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We bought in a new subdivision that had covenants that were…

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We bought in a new...
We bought in a new subdivision that had covenants that were filed, The developer sold out or was foreclosed. A new developer is now building but not to current covenants. Can he change them and bind me to them?
Submitted: 8 years ago.Category: Real Estate Law
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Answered in 2 hours by:
6/12/2010
Real Estate Lawyer: Legalease, Lawyer replied 8 years ago
Legalease
Legalease, Lawyer
Category: Real Estate Law
Satisfied Customers: 16,440
Experience: 13 years experience in RE Law, including LL/Tenant, contractor disputes, comm'l prop. issues
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Hello. If the developer is the owner of a majority of the units in the condo complex at this time, then they can change the covenants and everyone who purchased condos previous to the transfer between developers are bound by the changes. You can look into whether or not the developer actually pulled together an amendment document to the original covenants and filed the amendment with the property records for the condo complex --- but even if there is no recorded covenant amendment, once you point that out to the new developer, they will simply get a covenant document on record (assuming they are the majority owners). My suggestion is that you review your HOA documents to see what powers the developer has prior to transferring the management over to the owners --- but ultimately, if they are the majority owners, if there is nothing in the HOA documents to help you out here, then you may not have any recourse.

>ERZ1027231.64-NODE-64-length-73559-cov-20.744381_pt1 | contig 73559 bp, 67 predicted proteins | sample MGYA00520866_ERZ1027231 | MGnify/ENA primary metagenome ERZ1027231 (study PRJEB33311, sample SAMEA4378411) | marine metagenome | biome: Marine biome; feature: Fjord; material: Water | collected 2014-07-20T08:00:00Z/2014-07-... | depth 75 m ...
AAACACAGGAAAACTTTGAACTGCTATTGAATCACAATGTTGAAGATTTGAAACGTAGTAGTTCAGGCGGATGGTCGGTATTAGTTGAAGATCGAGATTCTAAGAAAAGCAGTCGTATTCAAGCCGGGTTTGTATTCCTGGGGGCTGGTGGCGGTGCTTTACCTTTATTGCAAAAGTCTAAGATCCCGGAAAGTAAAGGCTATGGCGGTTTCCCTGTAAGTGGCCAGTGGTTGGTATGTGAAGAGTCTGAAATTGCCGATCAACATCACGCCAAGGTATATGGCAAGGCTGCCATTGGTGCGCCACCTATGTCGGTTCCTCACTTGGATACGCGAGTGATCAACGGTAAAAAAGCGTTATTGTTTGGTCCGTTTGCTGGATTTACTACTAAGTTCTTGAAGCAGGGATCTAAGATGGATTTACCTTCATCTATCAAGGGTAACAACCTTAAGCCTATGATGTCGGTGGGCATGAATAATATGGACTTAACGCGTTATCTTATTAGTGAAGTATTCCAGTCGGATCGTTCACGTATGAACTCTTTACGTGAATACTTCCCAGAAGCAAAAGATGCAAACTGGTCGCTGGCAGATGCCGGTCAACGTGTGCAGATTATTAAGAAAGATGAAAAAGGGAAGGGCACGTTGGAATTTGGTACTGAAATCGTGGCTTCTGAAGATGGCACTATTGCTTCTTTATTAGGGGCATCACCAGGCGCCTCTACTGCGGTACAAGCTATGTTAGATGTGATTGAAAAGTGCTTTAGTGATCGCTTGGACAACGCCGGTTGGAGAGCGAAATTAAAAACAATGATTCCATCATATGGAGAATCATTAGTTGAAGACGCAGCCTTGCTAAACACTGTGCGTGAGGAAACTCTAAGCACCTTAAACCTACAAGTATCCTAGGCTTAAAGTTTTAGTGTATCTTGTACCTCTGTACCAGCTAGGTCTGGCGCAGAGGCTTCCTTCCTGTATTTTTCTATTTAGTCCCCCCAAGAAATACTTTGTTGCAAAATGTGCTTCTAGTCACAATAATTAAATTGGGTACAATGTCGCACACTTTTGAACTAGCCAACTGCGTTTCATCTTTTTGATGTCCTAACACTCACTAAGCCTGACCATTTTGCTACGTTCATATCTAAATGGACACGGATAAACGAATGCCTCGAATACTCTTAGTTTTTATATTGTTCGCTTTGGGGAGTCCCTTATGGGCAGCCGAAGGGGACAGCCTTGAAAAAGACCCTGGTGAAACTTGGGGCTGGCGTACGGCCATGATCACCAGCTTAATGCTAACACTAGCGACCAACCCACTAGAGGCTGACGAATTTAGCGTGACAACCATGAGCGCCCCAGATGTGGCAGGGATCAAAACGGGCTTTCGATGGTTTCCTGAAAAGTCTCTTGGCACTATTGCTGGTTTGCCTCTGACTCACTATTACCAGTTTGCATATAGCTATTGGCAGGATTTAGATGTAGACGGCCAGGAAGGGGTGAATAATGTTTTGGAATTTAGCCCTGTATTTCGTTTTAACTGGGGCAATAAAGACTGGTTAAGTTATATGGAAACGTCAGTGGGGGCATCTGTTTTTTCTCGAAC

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Customer reply replied 8 years ago
I want to be clear, this is not a condo complex. They are single family homes and home sites. Does this make a difference or will we still be bound to the new covenants that are put in place?
Real Estate Lawyer: Legalease, Lawyer replied 8 years ago

Hello again. It does not make a difference. Home Owner Association laws apply to condo complexes and planned developments of homes like your situation. As far as the law is concerned, they are both communal / planned developments -- both typically run by boards of directors. They are both built in the same manner and then, once built, the developers who built them, as the condos or the houses are sold, decreases its ownership to a point where the management of the development can be turned over to the homeowners. In both instances, if the condos or the houses are still under construction and the developer is the majority owner, the developer can change the rules and amend the covenant documents to what is necessary in their view to complete the rest of the houses, sell them, and then turn the board over to the homeowners.

 

I wish I could give you different news, but I cannot.

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